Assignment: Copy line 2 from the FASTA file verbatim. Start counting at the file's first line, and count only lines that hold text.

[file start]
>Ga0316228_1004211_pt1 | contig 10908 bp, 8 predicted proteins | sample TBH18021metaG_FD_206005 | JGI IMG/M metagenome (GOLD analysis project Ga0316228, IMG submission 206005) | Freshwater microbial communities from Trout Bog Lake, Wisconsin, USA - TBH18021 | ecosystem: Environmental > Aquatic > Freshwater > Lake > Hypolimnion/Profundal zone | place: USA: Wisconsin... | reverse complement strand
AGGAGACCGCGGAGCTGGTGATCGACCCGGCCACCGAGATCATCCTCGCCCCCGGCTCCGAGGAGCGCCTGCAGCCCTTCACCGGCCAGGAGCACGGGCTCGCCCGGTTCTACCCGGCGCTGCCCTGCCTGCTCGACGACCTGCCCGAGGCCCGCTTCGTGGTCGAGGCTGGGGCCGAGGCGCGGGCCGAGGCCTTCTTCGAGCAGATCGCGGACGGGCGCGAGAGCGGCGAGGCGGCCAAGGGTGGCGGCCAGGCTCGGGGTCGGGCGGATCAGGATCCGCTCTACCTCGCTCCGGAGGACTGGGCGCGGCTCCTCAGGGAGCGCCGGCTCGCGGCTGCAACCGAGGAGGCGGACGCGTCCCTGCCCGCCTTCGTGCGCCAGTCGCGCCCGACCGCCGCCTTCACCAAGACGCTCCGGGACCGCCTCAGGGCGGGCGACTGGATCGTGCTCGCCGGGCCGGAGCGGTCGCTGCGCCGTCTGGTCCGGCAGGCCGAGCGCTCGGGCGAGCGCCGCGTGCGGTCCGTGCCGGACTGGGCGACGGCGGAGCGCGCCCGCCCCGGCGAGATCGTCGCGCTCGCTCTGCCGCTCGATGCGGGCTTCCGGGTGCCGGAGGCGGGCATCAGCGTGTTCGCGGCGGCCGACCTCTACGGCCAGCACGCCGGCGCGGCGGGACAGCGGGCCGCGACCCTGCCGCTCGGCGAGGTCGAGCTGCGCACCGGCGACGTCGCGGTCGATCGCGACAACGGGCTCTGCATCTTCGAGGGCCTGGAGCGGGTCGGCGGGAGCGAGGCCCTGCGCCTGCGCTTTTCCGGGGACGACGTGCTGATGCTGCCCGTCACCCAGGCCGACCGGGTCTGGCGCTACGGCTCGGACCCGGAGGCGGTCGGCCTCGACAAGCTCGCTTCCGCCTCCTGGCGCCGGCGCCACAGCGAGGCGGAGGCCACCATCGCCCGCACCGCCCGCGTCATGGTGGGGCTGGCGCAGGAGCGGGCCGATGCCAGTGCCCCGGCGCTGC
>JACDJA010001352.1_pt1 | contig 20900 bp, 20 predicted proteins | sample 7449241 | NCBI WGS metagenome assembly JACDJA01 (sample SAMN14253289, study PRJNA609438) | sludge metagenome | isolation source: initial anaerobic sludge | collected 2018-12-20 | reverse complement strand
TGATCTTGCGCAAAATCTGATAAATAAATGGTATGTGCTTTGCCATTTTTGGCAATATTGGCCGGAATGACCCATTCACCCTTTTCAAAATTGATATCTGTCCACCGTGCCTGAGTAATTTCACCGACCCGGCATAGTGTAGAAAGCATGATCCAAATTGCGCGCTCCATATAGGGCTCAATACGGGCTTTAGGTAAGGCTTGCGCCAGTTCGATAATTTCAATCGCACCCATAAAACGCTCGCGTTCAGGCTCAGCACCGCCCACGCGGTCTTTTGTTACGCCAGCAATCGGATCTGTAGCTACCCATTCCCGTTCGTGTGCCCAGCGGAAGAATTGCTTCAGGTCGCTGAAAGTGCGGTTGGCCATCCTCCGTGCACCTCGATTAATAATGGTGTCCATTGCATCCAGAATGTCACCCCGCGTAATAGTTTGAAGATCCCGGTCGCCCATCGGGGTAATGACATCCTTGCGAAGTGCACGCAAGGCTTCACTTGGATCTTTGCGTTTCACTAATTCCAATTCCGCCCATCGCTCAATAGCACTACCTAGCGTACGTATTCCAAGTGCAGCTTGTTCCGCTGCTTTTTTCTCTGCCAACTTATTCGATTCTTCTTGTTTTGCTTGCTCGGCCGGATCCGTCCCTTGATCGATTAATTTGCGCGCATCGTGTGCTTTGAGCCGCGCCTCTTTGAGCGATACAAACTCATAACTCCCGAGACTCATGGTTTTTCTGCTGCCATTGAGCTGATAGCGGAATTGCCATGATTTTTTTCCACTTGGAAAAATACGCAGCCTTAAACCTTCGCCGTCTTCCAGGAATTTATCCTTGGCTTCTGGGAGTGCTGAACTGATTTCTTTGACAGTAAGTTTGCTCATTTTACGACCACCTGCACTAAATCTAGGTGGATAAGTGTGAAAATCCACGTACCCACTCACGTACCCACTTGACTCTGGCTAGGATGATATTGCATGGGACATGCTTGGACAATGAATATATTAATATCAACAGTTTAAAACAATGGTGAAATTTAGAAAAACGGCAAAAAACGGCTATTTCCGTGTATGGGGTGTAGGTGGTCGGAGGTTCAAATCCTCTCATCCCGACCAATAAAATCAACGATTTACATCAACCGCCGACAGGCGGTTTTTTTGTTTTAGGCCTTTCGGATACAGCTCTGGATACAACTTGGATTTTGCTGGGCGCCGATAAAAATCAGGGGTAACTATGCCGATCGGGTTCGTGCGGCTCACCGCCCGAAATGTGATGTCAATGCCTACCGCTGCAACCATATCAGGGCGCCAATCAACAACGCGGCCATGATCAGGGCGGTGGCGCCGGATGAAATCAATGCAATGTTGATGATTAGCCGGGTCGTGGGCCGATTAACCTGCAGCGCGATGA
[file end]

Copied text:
AGGAGACCGCGGAGCTGGTGATCGACCCGGCCACCGAGATCATCCTCGCCCCCGGCTCCGAGGAGCGCCTGCAGCCCTTCACCGGCCAGGAGCACGGGCTCGCCCGGTTCTACCCGGCGCTGCCCTGCCTGCTCGACGACCTGCCCGAGGCCCGCTTCGTGGTCGAGGCTGGGGCCGAGGCGCGGGCCGAGGCCTTCTTCGAGCAGATCGCGGACGGGCGCGAGAGCGGCGAGGCGGCCAAGGGTGGCGGCCAGGCTCGGGGTCGGGCGGATCAGGATCCGCTCTACCTCGCTCCGGAGGACTGGGCGCGGCTCCTCAGGGAGCGCCGGCTCGCGGCTGCAACCGAGGAGGCGGACGCGTCCCTGCCCGCCTTCGTGCGCCAGTCGCGCCCGACCGCCGCCTTCACCAAGACGCTCCGGGACCGCCTCAGGGCGGGCGACTGGATCGTGCTCGCCGGGCCGGAGCGGTCGCTGCGCCGTCTGGTCCGGCAGGCCGAGCGCTCGGGCGAGCGCCGCGTGCGGTCCGTGCCGGACTGGGCGACGGCGGAGCGCGCCCGCCCCGGCGAGATCGTCGCGCTCGCTCTGCCGCTCGATGCGGGCTTCCGGGTGCCGGAGGCGGGCATCAGCGTGTTCGCGGCGGCCGACCTCTACGGCCAGCACGCCGGCGCGGCGGGACAGCGGGCCGCGACCCTGCCGCTCGGCGAGGTCGAGCTGCGCACCGGCGACGTCGCGGTCGATCGCGACAACGGGCTCTGCATCTTCGAGGGCCTGGAGCGGGTCGGCGGGAGCGAGGCCCTGCGCCTGCGCTTTTCCGGGGACGACGTGCTGATGCTGCCCGTCACCCAGGCCGACCGGGTCTGGCGCTACGGCTCGGACCCGGAGGCGGTCGGCCTCGACAAGCTCGCTTCCGCCTCCTGGCGCCGGCGCCACAGCGAGGCGGAGGCCACCATCGCCCGCACCGCCCGCGTCATGGTGGGGCTGGCGCAGGAGCGGGCCGATGCCAGTGCCCCGGCGCTGC